Organisers Ferndale Grassroots are grateful for all the support received to date but are still seeking relatives of those who lost their lives or who have any memorabilia, photographs etc. relating to Ferndale Colliery, which could form part of the week long exhibition.

‘We are keen to ensure that those who lost their lives are remembered by all generations in the community and we have been working with both young and old to bring this significant event in the life of Ferndale to the fore. Thanks to a grant from RCT Together, we believe it will be an event fitting for the occasion.’

This is a ticketed event (due to capacity) and tickets can be booked via email: ferndalegrassroots@gmail.com, Facebook: Ferndale Grassroots or contact Catherine on 07792 423493.

Ann Davies

 

Review The Death of Stalin by Jonathan Evans

 

3 Stars3 / 5

 

This movies creators probably had the same thought that Stanley Kubrick had while making Dr. Strangelove. That though the basic facts are real and the subject, as well as the consequences are serious, when you say it out loud, it’s pretty funny.

The movie opens in 1953 where Russia has won the war and is securely under the control of Joseph Stalin (Adrian McLoughlin) who is simultaneously adored and feared by the people. To be his enemy or even be considered to be one mean your name goes on a list and when your name goes on the list you get executed. One night while an orchestra is being performed Stalin phones up the venue and orders that he be sent a recording of the performance, being that it wasn’t being recorded the guests must be seated and the musicians must play again.

At his palace Stalin is having a boys night of food, drinks and cowboy movies. His company is Georgy Malenkov (Jeffrey Tambor), Nikita Khrushchev (Steve Buscemi), Vyacheslav Molotov (Michael Palin) and Lavrentiy Beria (Simon Russel Beale). All act more like workmates joining each-other at the local bar rather than officials that are there to run a country. At the end of the night the men go home, all quite drunk, to their wives and hoping that none of them has done anything to anger Stalin. During the night Stalin listens to the orchestra recording and stars convulsing then collapses. The next morning the maid finds him and so the real madness begins.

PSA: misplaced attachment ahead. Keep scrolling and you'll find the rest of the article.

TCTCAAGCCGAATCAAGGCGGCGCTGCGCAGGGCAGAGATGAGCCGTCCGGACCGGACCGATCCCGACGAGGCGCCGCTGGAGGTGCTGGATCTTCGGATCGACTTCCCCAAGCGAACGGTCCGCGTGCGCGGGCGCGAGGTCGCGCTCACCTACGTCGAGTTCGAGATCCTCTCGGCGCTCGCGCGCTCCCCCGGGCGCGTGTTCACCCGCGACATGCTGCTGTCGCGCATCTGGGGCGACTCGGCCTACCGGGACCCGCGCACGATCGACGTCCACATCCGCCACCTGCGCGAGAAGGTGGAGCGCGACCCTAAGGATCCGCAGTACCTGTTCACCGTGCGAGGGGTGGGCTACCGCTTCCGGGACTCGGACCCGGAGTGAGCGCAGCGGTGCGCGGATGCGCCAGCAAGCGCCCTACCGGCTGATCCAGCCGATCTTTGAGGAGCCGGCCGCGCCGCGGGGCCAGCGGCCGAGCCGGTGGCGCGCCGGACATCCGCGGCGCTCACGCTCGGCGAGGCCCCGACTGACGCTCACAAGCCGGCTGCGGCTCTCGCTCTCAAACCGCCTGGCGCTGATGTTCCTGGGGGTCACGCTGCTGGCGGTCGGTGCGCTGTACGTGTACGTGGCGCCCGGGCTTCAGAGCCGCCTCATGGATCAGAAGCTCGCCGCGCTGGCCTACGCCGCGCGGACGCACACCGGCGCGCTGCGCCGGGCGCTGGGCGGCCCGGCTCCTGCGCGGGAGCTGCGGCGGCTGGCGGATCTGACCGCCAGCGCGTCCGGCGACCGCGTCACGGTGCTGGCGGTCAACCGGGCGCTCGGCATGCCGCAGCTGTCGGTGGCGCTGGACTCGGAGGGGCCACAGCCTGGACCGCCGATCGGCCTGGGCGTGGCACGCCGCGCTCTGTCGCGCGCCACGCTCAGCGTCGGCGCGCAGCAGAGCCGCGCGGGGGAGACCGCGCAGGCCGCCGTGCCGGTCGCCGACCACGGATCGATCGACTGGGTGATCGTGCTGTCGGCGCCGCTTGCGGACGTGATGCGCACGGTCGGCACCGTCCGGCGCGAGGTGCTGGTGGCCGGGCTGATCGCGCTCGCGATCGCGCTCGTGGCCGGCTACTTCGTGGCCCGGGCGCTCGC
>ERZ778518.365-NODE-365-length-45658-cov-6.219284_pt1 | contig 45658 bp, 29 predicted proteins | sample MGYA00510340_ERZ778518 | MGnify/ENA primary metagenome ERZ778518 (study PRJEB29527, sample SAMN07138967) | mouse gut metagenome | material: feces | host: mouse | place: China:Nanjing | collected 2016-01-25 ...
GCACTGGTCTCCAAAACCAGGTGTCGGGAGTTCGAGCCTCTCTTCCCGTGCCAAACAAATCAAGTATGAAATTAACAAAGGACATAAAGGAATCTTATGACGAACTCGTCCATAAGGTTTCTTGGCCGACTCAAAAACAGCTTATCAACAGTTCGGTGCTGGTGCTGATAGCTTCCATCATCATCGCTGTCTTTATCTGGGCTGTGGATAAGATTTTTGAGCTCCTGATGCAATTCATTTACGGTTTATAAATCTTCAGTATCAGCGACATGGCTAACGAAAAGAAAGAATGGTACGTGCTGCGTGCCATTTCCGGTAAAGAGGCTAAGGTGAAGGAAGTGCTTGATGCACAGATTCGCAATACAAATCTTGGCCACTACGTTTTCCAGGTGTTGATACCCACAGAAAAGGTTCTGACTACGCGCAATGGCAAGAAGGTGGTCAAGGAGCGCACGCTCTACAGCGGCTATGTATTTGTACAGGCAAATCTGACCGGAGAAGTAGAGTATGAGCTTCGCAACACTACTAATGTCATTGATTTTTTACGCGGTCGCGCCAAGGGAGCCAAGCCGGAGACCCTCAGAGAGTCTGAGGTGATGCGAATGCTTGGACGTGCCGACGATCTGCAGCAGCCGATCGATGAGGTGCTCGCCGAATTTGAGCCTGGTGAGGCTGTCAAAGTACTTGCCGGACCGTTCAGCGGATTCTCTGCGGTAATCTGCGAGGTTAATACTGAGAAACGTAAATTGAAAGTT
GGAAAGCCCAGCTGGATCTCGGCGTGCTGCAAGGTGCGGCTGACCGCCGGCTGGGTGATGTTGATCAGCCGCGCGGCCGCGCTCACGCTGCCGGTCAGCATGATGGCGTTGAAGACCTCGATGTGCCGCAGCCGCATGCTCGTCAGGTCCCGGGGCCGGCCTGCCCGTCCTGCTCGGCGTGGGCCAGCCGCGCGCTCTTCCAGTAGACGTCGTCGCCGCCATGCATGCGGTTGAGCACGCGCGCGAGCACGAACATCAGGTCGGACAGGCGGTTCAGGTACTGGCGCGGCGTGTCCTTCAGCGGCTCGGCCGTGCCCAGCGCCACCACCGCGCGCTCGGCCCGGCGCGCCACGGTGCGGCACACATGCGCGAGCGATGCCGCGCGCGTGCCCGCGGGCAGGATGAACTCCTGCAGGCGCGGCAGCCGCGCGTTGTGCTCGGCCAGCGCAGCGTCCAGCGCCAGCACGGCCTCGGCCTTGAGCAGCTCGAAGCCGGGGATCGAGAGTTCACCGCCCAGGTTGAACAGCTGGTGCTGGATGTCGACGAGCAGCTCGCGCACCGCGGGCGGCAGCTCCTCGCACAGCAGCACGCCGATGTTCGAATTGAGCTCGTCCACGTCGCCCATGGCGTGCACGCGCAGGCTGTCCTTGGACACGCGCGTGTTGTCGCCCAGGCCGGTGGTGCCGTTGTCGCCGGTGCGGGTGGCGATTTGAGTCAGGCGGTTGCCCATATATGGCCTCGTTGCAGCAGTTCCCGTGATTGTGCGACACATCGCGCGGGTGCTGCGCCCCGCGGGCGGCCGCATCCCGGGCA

With his death it sends the men into a battle for both power and ego. They race and debate on who should takeover head office, who’ll be allowed to drive off first, one implements a policy that the other doesn’t like so they revoke it just out of spite despite the terrible repercussions.

Adding the the comedic element is the fact that nobody cares about the real life characters accents. Throughout the cast is plenty of American and British actors and they are all playing Russians and that doesn’t matter in the slightest, they speak how the actors speak.

While all their squabbling is reaching it’s heights in comes marching Georgy Zhukov. With an entire chest of medals, tolerating none of their juvenile behaviour and speaking up to no one. Jason Isaacs completely has fun with the character, sinking his teeth into the dialogue and taking a big bite out of whatever scene he’s in. One of the best parts of the movie.

This is a fun costume drama that embellishes on certain facts about what really happened and shows the pettiness that men can be capable of when the highest position of power is in-front of them they’ll sink to any depths. There is only one joke really, these men are petty, but they find enough variations that the movie is never a drag. There are  about three solid laughs to have in it, during the rest of the movie you will be smiling.